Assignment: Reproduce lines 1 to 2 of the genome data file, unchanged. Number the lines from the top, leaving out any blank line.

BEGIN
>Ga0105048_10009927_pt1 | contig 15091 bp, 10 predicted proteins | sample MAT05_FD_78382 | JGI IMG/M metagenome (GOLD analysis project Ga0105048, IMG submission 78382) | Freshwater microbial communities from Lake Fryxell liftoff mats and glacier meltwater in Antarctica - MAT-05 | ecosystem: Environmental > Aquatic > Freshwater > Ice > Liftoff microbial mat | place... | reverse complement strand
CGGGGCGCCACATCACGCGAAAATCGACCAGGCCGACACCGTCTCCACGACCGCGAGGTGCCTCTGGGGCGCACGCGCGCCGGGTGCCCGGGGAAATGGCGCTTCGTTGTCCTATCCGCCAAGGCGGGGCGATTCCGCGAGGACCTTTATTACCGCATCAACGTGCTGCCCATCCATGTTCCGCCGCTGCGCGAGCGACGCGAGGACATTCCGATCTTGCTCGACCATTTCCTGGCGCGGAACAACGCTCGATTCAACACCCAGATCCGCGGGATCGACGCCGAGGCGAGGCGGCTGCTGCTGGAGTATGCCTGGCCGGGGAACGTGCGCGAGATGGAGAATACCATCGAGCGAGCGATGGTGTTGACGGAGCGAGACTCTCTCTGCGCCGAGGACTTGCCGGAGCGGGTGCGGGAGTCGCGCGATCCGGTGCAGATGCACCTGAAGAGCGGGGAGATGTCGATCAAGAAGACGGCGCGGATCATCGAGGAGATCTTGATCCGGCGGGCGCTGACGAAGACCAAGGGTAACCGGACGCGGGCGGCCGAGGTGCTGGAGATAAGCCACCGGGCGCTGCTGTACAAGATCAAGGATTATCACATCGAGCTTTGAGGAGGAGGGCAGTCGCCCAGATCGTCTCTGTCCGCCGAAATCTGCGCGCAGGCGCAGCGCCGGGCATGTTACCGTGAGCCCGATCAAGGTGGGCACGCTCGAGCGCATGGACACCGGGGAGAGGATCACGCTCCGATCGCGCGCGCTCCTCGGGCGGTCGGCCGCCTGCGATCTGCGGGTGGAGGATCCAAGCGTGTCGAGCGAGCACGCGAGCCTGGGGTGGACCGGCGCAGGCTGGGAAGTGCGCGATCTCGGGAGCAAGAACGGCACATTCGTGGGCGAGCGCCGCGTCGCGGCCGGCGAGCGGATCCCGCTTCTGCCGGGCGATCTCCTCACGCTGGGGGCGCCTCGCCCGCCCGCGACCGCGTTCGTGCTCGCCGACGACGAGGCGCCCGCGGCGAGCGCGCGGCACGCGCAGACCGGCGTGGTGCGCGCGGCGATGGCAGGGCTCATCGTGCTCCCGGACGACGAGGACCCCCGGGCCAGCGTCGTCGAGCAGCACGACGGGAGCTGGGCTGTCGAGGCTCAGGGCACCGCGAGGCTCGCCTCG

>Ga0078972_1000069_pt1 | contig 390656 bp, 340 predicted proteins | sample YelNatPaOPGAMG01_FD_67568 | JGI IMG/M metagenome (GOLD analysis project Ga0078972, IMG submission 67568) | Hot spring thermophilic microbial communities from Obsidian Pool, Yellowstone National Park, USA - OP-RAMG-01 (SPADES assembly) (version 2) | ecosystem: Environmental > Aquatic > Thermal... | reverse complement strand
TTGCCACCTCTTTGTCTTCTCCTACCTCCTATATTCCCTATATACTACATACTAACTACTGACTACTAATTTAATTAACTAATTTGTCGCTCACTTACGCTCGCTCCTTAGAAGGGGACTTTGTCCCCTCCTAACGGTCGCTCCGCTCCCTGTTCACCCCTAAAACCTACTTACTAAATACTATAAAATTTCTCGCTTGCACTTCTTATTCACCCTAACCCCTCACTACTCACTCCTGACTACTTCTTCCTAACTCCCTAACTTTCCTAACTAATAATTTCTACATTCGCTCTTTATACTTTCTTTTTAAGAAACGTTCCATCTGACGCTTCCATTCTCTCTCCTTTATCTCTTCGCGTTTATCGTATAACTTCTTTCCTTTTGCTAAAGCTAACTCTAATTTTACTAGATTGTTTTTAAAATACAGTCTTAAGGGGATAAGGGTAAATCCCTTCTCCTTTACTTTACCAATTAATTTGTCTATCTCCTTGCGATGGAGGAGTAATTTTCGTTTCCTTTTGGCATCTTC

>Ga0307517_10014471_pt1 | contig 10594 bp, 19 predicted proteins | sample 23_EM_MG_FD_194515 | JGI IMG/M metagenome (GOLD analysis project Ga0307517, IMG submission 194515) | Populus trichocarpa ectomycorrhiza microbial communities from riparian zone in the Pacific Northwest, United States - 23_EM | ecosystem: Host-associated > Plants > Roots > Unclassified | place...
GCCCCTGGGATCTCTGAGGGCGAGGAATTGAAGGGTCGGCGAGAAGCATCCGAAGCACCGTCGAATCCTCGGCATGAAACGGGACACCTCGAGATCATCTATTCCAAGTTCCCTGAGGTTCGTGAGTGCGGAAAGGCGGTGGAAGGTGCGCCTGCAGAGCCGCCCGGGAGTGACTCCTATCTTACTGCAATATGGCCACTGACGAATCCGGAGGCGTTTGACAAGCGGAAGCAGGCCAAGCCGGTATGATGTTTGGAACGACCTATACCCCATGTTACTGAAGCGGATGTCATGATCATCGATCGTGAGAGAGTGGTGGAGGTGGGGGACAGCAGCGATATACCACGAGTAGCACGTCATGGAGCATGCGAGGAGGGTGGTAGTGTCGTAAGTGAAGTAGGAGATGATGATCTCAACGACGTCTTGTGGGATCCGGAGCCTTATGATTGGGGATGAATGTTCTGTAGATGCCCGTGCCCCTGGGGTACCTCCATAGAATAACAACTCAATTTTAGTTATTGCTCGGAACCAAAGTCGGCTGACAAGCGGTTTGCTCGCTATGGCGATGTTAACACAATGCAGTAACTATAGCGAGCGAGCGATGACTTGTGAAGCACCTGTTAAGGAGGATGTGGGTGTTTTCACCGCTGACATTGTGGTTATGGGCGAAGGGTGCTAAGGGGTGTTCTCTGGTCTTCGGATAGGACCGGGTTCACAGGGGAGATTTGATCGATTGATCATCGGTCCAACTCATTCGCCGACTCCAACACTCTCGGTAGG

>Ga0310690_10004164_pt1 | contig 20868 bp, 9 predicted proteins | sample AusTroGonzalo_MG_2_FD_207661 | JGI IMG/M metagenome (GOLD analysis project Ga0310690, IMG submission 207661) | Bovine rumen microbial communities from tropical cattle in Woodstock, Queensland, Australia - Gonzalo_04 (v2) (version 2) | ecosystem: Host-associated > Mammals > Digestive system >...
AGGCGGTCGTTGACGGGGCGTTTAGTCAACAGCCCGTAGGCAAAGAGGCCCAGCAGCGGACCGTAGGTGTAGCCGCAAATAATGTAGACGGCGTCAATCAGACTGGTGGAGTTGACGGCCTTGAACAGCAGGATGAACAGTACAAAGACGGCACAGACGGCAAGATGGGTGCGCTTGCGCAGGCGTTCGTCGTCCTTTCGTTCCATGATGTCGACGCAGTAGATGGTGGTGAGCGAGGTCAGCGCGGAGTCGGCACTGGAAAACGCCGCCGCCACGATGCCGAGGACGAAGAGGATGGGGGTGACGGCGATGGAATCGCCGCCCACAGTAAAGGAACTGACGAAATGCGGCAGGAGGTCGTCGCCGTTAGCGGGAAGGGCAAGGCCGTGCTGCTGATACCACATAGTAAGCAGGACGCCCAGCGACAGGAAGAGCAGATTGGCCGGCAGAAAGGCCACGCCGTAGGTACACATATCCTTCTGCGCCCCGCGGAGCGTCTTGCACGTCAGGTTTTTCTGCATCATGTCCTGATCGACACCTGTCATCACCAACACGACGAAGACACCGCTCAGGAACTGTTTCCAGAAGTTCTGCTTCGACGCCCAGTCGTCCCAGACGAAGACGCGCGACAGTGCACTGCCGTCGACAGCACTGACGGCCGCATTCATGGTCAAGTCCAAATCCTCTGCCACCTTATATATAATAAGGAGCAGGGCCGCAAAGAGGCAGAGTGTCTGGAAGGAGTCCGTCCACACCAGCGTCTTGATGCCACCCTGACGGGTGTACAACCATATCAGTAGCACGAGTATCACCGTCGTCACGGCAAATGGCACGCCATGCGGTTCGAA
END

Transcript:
>Ga0105048_10009927_pt1 | contig 15091 bp, 10 predicted proteins | sample MAT05_FD_78382 | JGI IMG/M metagenome (GOLD analysis project Ga0105048, IMG submission 78382) | Freshwater microbial communities from Lake Fryxell liftoff mats and glacier meltwater in Antarctica - MAT-05 | ecosystem: Environmental > Aquatic > Freshwater > Ice > Liftoff microbial mat | place... | reverse complement strand
CGGGGCGCCACATCACGCGAAAATCGACCAGGCCGACACCGTCTCCACGACCGCGAGGTGCCTCTGGGGCGCACGCGCGCCGGGTGCCCGGGGAAATGGCGCTTCGTTGTCCTATCCGCCAAGGCGGGGCGATTCCGCGAGGACCTTTATTACCGCATCAACGTGCTGCCCATCCATGTTCCGCCGCTGCGCGAGCGACGCGAGGACATTCCGATCTTGCTCGACCATTTCCTGGCGCGGAACAACGCTCGATTCAACACCCAGATCCGCGGGATCGACGCCGAGGCGAGGCGGCTGCTGCTGGAGTATGCCTGGCCGGGGAACGTGCGCGAGATGGAGAATACCATCGAGCGAGCGATGGTGTTGACGGAGCGAGACTCTCTCTGCGCCGAGGACTTGCCGGAGCGGGTGCGGGAGTCGCGCGATCCGGTGCAGATGCACCTGAAGAGCGGGGAGATGTCGATCAAGAAGACGGCGCGGATCATCGAGGAGATCTTGATCCGGCGGGCGCTGACGAAGACCAAGGGTAACCGGACGCGGGCGGCCGAGGTGCTGGAGATAAGCCACCGGGCGCTGCTGTACAAGATCAAGGATTATCACATCGAGCTTTGAGGAGGAGGGCAGTCGCCCAGATCGTCTCTGTCCGCCGAAATCTGCGCGCAGGCGCAGCGCCGGGCATGTTACCGTGAGCCCGATCAAGGTGGGCACGCTCGAGCGCATGGACACCGGGGAGAGGATCACGCTCCGATCGCGCGCGCTCCTCGGGCGGTCGGCCGCCTGCGATCTGCGGGTGGAGGATCCAAGCGTGTCGAGCGAGCACGCGAGCCTGGGGTGGACCGGCGCAGGCTGGGAAGTGCGCGATCTCGGGAGCAAGAACGGCACATTCGTGGGCGAGCGCCGCGTCGCGGCCGGCGAGCGGATCCCGCTTCTGCCGGGCGATCTCCTCACGCTGGGGGCGCCTCGCCCGCCCGCGACCGCGTTCGTGCTCGCCGACGACGAGGCGCCCGCGGCGAGCGCGCGGCACGCGCAGACCGGCGTGGTGCGCGCGGCGATGGCAGGGCTCATCGTGCTCCCGGACGACGAGGACCCCCGGGCCAGCGTCGTCGAGCAGCACGACGGGAGCTGGGCTGTCGAGGCTCAGGGCACCGCGAGGCTCGCCTCG